The dust hasn’t even settled following the repeal of “Don’t Ask Don’t Tell,” and the Pentagon is already warming up for another internal battle. They are now considering the possibility of opening up the prestigious and highly elite Ranger School to women.
The reasoning for this consideration is that the bar has just recently been lifted on women serving in the infantry, and since nine out of ten senior infantry officers are Ranger qualified, not allowing women to become Ranger qualified would reduce their likelihood of being promoted to senior officer positions.
What they are not talking about is the fact that every time the Army concedes jobs to women, they also make concessions in physical standards to accommodate them. They are also not talking about the reasons that women were barred from infantry jobs in the first place.
The concessions began as soon as women entered the Armed Forces. Some were trivial, such as the USMC regulation during World War II which determined that while eight male Marines could sit on the bench of a 2½ ton truck, that same bench would only accommodate seven women. The intent was to make the women more comfortable. This, of course, led to the perversion of the acronym BAM (originally “Beautiful American Marines”) to mean “Big Ass Marines.” And the concessions have continued until the present day.
I myself spent ten years in the Army and Army Reserve working as an Administrative Assistant (think Radar O’Reilly) and an X-ray/CT tech. To pass a PT test, I only had to do 17 push-ups. A male soldier my age, to get the same passing grade, had to do at least 39. He had to complete the two-mile run with a faster time as well.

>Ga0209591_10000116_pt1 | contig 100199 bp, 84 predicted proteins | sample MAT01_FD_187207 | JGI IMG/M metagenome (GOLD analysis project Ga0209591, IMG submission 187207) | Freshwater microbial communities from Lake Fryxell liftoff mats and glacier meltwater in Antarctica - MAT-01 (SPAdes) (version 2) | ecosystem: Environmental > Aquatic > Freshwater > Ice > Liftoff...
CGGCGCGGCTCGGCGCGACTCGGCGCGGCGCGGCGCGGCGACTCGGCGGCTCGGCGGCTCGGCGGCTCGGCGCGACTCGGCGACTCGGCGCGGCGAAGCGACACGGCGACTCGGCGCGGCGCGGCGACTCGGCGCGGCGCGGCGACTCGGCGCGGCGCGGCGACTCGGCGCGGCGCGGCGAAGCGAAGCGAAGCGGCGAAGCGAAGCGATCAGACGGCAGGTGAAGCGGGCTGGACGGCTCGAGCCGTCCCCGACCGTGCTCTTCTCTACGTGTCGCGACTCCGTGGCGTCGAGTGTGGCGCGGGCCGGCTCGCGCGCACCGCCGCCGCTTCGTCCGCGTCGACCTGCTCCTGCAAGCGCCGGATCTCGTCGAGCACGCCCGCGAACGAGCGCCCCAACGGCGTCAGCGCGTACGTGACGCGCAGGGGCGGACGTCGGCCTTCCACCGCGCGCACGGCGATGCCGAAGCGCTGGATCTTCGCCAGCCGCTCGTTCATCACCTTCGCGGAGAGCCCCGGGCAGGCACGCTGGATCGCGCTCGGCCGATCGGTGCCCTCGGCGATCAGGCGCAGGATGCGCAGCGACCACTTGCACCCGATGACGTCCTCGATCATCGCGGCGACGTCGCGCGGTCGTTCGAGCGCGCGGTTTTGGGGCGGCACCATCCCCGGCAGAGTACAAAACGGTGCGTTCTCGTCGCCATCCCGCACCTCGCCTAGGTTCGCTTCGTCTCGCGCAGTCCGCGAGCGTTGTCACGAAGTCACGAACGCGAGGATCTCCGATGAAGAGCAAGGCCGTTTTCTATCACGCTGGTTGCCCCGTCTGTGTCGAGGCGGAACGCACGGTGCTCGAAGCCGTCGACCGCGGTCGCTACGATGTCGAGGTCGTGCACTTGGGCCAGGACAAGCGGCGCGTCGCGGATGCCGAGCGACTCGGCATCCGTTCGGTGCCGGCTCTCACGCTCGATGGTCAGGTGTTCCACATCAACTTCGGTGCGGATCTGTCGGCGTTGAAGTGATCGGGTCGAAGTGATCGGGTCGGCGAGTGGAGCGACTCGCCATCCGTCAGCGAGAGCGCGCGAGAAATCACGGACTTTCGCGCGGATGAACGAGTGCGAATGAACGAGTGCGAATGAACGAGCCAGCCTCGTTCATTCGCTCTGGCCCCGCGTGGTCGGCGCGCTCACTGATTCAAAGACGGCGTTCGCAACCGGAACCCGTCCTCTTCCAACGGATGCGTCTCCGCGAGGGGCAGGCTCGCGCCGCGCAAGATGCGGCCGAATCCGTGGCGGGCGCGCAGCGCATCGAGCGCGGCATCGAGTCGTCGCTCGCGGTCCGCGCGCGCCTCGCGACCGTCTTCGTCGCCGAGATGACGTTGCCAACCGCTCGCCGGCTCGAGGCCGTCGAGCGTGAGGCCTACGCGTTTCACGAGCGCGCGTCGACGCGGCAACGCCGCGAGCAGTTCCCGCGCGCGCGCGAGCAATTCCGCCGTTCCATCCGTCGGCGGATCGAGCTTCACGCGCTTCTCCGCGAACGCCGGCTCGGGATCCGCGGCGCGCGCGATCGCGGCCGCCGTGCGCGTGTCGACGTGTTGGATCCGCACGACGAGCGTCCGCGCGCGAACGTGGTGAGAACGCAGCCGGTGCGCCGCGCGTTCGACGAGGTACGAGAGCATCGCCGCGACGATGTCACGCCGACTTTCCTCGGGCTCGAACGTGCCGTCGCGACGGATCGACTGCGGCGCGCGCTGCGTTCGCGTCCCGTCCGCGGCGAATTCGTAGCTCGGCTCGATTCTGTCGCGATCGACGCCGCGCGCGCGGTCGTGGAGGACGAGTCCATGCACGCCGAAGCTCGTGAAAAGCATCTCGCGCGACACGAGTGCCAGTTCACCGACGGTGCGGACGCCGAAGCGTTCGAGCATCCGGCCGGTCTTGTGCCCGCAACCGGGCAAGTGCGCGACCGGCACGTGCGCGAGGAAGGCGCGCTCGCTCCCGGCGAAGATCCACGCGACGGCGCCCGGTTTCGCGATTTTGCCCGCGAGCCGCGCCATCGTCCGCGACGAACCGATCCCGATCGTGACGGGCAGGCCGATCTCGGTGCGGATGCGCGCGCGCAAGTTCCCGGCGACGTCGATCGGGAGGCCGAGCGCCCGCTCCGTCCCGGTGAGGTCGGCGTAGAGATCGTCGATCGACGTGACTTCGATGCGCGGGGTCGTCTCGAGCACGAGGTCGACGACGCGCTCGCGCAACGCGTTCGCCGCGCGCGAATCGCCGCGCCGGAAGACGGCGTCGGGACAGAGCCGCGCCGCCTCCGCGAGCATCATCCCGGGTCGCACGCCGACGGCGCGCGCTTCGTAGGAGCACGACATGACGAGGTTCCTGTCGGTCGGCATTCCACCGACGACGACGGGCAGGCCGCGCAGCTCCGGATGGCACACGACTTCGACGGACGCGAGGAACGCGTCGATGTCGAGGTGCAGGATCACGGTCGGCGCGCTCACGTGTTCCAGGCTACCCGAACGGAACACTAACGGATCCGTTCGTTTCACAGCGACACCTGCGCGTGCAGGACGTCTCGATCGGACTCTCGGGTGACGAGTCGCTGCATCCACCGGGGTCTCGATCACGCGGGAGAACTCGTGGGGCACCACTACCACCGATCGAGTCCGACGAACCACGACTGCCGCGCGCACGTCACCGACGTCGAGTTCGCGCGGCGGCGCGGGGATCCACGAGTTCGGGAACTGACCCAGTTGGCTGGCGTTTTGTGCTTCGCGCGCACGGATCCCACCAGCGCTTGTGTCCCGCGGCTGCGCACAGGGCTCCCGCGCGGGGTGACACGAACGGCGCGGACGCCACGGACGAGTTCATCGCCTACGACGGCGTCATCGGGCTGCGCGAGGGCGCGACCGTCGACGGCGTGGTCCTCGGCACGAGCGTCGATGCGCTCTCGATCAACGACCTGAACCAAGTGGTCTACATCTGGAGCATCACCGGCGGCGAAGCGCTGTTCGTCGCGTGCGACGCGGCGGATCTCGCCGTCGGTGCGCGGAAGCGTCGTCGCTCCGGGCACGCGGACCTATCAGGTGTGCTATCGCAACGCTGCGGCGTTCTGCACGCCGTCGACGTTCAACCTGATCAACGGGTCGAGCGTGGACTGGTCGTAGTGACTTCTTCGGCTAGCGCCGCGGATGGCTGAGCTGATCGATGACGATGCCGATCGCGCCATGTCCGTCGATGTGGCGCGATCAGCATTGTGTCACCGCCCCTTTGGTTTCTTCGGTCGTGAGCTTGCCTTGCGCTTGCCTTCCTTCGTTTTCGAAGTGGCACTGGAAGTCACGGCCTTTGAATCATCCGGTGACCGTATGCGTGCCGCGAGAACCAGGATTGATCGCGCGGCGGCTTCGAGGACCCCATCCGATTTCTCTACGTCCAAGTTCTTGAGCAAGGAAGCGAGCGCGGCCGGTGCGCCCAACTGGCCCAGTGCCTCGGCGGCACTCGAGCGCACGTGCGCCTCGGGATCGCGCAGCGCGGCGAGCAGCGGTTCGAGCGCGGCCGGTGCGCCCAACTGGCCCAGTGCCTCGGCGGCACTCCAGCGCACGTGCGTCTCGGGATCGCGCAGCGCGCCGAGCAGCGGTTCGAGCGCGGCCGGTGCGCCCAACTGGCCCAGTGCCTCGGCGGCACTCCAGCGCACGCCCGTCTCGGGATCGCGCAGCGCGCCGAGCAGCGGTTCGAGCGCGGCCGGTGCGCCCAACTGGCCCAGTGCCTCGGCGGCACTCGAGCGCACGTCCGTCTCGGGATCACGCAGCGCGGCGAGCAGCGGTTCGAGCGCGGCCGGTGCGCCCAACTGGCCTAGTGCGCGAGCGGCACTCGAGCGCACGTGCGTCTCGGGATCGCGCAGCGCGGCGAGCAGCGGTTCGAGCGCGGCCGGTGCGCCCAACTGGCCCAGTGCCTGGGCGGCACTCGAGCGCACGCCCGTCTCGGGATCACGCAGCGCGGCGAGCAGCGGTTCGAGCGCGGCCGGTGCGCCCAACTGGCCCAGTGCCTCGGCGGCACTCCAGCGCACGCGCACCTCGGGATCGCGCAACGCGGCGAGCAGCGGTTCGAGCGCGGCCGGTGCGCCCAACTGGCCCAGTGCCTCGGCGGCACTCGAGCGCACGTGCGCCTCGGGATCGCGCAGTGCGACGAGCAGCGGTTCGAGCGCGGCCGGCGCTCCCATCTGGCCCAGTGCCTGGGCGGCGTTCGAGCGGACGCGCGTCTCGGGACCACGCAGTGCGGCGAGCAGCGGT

However, I earned rank and pay at the same rate as male soldiers, even though I took six months off over three years due to the births of two of my children and the male soldiers hardly missed a sick day.
That’s not to say that I think women have no place in the military. I am grateful especially that I had the opportunity to serve. And it’s true that
The other issue, the reason that female soldiers traditionally have not been allowed in forward units, is more psychological. Sure, some say that it’s all sexism and the Army is an old boys’ club that just doesn’t want to deal with the hassle of women and their monthly cycles in the field. And, let’s be fair, sometimes that cycle is a hassle even when you’re not under direct fire. But it’s really more about the visceral reaction that most men have when confronted with the sight or even the idea of a woman being hurt, killed, or captured. (Granted, the repeal of DADT has muddied this issue somewhat as well.)
A good friend who also happens to be a former Navy Seal had this to say:
But perhaps the biggest concern is yet to come, and it may not be what anyone would suspect.